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Corvette Racing: GT2 Will Never Be The Same

by Keith Cornett on September 10, 2008

The #4 Corvette at the Detroit Sports Car Challenge

An exciting announcement came yesterday from GM Road Racing Manager Steve Wesoloski: Corvette Racing will be back in the ALMS for 2009 and 2010. The team is planning on running their GT1 Corvettes in limited races during the first half the season and will compete in the 2009 24 Hours of LeMans. Following that race, Corvette Racing will return to the ALMS and will run 2 new cars in the GT2 class for the remainder of the 2009 schedule. In 2010, the team will then run a full season in the restructured GT class.

According to GM’s press release, the team will only run twice in the GT1 class (Sebring,Long Beach) before June’s 24 Hours of LeMans. Over the last couple of years, four ALMS races preceeded LeMans. Following their return from France, the team will switch to the GT2 class in the attempt to unseat both Porsche and Ferrari from the podiums in “selected” ALMS races. This is essentially saying that 2009 will be the swan song for the GT1 C6.R as well as a “rebuilding” year for the GT2 C6.R.

But it’s in 2010 that things really get interesting. A major reshuffling of the classes will essentially merge GT1 and GT2 into one class called GT. Under ACO/FIA rules, the GT class is much closer to production cars with the race cars limited to a maximum engine displacement of 5.5 liters. The move to GT2 in 2009 will see Corvette transition from a displacement of 7.0 liters down to 6.0 liters.

First the quotes and then we’ll tell you why this is great news:

“Corvette Racing will be well positioned for the future of production-based sports car racing worldwide with the plans we are announcing today,” said Steve Wesoloski, GM Racing Road Racing Group manager. “The international regulations are converging around a single, global GT class, and we intend to continue Corvette’s motorsports heritage by racing against manufacturers and marques that Corvette competes with in the marketplace.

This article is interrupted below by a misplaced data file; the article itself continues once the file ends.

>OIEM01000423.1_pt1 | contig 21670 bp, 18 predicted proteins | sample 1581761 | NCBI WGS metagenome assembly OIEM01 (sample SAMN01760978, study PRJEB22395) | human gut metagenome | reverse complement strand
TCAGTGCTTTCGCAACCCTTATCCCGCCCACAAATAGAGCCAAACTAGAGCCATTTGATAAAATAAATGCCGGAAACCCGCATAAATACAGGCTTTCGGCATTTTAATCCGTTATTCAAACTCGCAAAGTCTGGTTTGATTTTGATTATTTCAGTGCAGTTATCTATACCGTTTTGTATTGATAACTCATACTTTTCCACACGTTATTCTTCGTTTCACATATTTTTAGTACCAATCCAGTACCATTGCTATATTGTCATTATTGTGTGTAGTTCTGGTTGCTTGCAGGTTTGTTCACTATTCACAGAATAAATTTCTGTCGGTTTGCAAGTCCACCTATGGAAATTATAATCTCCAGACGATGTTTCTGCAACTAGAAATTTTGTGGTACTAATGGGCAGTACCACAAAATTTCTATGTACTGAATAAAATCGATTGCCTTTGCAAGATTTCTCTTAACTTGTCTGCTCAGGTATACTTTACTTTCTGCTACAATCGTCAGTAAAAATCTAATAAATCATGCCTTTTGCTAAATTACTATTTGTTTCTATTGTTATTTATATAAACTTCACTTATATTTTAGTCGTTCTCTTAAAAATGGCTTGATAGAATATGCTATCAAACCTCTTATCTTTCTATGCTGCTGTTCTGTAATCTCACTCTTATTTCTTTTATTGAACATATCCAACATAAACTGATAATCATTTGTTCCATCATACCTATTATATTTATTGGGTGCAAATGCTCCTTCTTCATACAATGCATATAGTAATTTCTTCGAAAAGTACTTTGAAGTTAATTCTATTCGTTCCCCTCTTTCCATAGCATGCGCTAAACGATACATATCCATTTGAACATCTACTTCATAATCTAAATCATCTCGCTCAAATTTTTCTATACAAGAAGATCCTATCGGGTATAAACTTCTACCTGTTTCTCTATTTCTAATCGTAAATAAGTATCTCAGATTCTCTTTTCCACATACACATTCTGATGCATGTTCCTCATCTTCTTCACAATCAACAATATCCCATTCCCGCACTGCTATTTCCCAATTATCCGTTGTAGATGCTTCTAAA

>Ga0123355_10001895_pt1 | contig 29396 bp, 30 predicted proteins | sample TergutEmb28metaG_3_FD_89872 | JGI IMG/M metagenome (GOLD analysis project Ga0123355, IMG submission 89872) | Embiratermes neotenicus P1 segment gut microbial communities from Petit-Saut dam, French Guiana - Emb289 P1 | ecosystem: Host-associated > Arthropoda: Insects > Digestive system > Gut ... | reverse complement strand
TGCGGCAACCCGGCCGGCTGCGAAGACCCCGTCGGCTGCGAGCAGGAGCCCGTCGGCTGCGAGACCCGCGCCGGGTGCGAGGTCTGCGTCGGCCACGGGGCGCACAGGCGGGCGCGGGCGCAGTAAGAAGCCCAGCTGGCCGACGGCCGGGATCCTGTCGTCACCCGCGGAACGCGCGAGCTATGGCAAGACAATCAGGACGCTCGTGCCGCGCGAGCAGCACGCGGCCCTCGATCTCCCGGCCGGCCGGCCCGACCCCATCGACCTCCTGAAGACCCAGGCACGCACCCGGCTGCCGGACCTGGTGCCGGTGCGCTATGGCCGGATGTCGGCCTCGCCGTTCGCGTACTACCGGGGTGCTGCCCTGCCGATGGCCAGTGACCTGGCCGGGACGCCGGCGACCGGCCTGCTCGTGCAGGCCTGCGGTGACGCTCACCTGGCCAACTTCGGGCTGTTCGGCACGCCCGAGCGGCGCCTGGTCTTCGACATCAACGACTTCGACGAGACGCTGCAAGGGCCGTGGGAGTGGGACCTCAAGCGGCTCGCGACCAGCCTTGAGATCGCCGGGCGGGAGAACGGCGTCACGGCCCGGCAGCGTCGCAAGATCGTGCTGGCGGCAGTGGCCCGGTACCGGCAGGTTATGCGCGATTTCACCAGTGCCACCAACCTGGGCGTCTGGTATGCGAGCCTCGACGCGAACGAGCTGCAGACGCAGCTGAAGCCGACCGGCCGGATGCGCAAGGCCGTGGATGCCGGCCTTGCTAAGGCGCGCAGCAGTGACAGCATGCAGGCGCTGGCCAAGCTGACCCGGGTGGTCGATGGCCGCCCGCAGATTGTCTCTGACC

“The GT1 class has been a platform for GM Racing and our partners to develop the most technically sophisticated race cars in our history,” Wesoloski said. “We intend to apply the tremendous success we have had in the GT1 category to make the next-generation Corvette C6.R a strong contender in the new GT class.”

“Competing in GT2 will be a true test of our team’s determination, talent and technology,” said Doug Fehan, Corvette Racing program manager. “The level of competition in the category is already fierce, and that promises to become more intense with more manufacturers and top-tier teams. We’ve explored alternative paths, and we believe that competing in GT is the right road for Corvette Racing to take in the future.

“We will continue our commitment to cellulosic E85R ethanol racing fuel in the current GT1 Corvette C6.R and the next-generation Corvette C6.R that will compete in the new GT class ” Fehan said. “Corvette Racing’s green racing initiative is proof of our commitment to using alternative fuels at the highest levels of motorsports.”

The obvious reason why this is a great move is that Corvette will be racing against the likes of Ferrari, Porsche, Aston Martin, BMW, Ford, Dodge, and Panoz. Way better than the once a year battle at LeMans against the Aston Martin DBR9s and Saleen’s S7 and way, way better than the two Corvette C6.Rs knocking the doors off each other.

The GT2 and then GT race cars will feature much more of the production Corvette DNA that you and I love. The old adage of “Race on Sunday, Sell on Monday” will become more of a reality for Corvette than (dare I say) GM’s NASCAR program.

But most importantly is what this move will do for the next generation C7 Corvette. Corvette Racing is the on-track testing platform for the newest technologies. The LS7 505 hp V8, carbon fiber body panels and ceramic brakes were all tested on the C6.Rs before being incorporated on production C6 Corvettes. Racing a production based C6 Corvette with a smaller engine displacement will ensure that the two major C7 development goals of weight reduction and fuel efficiency will be tried and tested in time for 2012 when the new Corvette is expected.

In the last 10 years, the partnership of GM and Pratt & Miller has established the Corvette Racing brand as one of most dominant teams in road racing history. Corvette Racing is the most successful team in ALMS history, winning seven consecutive ALMS GT1 manufacturers and team championships and six straight drivers championships. Corvette Racing has also dominated globally with five GT1 victories since 2001 at the 24 Hours of Le Mans.

While 2009 will be a time of transition for the team, the real payoff will come in 2010 and beyond. For Corvette Racing enthusiasts, the news couldn’t be any sweeter! The GT2 class (and then GT) won’t be the same.

For more on the subject, we recommend reading the following: Our friends at BadBoyVettes provide an excellent bullet-by-bullet analysis
Marshall Pruett writes about Corvette’s New Direction at SPEED TV
American LeMans Press Release: Corvette Racing Back For 2009
And finally, the release from GM: Corvette Racing Announces Future Plans



Source:
GM.com
AmericanLeMans.com

Related:
GM Red Flags Corvette’s Le Mans Evo C7R Racer
Corvettes to Compete in ALMS GT2 Class in 2008

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